While other Asian countries like China, Singapore and South Korea started with the same poverty level as India after independence, India adopted a socialist centrally planned, closed economy. Another cause is a high population growth rate, although demographers generally agree that this is a symptom rather than cause of poverty. While services and industry have grown at double digit figures, agriculture growth rate has dropped from 4. 8% to 2%. About sixty percent of the population depends on agriculture whereas the contribution of agriculture to the GDP is about eighteen percent.
The surplus of labor in agriculture has caused many people to not have jobs. Farmers are a large vote bank and use their votes to resist reallocation of land for higher-income industrial projects. D) Gender Inequality Index There is strong evidence to suggest that India is a country of high concern in relation to missing women. The 2011 Census found a worrying trend in child sex ratios with only 914 females for 1,000 males, a drop from 927 in 2001. Using data from the 2011 Census in India, after adjusting for excess mortality rates in girls, the estimates of number of selective abortions of girls rose from 0 to 2 million in the 1980s, to 1. to 4. 1 million in the 1990s, to 3. 1 to 6. 0 million in the 2000s. The study shows that the problem is in fact growing amongst the middle class which suggests that missing women cannot be attributed to poor socio-economic status. The male/female sex ratio for the total population in 2012 is 1. 08. According to data from the 2006-2007 Demographic and Health Survey for India, 41. 5% of girls and 45. 3% of boys under the age of two had received all their vaccinations. Under-five mortality rates were higher for girls than for boys (79. 2 per 1000 live births for girls, 69. % for boys), while malnutrition rates were equal or slightly higher for girls. Given that in most contexts, rates of under-five mortality and malnutrition are higher for boys than for girls, this would indicate bias towards sons in regard to early childhood care. Gender-disaggregated data in regard to child labor was unavailable. Primary and secondary school enrolment and attendance rates are lower for girls than for boys indicating some son preference in regard to access to education.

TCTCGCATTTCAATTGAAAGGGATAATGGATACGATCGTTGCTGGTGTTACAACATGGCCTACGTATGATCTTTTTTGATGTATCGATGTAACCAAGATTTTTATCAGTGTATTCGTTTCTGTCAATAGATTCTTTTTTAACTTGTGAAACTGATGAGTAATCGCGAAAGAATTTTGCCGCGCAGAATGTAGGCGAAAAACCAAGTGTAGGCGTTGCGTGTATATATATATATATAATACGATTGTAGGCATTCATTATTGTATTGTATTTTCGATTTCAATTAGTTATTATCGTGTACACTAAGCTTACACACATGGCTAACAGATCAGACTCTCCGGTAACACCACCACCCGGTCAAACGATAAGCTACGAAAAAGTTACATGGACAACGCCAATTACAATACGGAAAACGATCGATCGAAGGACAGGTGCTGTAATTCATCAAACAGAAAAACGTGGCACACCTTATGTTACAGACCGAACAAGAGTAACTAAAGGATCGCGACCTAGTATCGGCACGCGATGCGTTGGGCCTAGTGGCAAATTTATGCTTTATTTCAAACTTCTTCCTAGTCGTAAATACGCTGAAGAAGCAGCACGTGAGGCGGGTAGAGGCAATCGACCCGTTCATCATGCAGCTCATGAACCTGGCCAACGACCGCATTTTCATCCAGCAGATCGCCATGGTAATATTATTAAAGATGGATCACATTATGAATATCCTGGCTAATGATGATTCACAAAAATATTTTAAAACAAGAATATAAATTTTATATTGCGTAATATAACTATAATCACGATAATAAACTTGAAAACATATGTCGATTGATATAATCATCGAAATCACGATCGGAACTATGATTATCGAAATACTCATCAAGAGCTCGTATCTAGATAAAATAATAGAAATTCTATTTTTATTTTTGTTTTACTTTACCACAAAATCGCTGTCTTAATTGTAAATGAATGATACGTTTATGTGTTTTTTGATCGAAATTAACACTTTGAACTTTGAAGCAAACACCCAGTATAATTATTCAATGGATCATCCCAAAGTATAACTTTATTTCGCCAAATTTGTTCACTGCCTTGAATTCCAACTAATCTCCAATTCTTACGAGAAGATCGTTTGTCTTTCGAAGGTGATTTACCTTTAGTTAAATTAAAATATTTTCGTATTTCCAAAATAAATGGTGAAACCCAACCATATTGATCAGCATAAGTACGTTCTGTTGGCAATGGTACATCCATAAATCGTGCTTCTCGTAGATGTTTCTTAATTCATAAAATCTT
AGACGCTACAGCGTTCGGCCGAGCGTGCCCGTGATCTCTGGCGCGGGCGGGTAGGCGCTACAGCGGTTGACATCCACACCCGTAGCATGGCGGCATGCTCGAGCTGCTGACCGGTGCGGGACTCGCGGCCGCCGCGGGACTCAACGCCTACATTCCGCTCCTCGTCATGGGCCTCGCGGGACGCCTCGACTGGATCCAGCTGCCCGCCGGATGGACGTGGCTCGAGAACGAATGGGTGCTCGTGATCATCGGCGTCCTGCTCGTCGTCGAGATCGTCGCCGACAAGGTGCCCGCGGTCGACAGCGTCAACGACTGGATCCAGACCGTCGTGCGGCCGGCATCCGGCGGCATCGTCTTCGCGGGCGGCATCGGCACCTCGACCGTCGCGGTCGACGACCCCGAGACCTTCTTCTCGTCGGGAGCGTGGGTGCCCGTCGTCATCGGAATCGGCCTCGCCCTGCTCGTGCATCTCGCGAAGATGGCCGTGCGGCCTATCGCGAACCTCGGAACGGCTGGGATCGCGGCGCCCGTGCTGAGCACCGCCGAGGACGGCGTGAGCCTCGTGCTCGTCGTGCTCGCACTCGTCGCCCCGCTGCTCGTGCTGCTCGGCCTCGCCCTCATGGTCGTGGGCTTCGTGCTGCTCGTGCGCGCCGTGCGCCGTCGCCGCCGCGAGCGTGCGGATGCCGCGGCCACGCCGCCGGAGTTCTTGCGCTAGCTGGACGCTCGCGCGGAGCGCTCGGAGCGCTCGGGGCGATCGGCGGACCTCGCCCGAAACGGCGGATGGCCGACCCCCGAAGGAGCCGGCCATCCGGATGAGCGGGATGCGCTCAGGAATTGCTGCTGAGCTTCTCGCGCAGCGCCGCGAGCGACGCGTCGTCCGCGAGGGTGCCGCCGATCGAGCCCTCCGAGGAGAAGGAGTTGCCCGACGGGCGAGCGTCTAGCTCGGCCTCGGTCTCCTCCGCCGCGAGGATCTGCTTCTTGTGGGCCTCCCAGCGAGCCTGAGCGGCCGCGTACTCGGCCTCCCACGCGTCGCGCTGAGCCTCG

“Economic growth” and “development” of any economy should go hand in hand unlike Indian economy where there is a huge contrast in this regard. India should focus on primary education, basic healthcare, gender equality and other social, environmental and economic aspects to ensure sustainable development. India has been very slow in reacting to the transformation of economy restructuring. Masses need to be educated about family planning, importance of education, gender inequality especially in rural areas so that they don’t take much time to adapt to an environment which is essential for development.
Educational institutes should be set up on a large scale focusing more on basic education. Healthcare sector needs to be given prime importance. We need to take advantage of the technology available to us. Corruption is the biggest hindrance coming in the way of development and thus should be kept in check. India has till date come up with many schemes and programs for the poor section but has repeatedly failed to implement them effectively. So, while economic growth is vital to the economy, human development is to be given equal importance which decides or shows the true picture of the economy.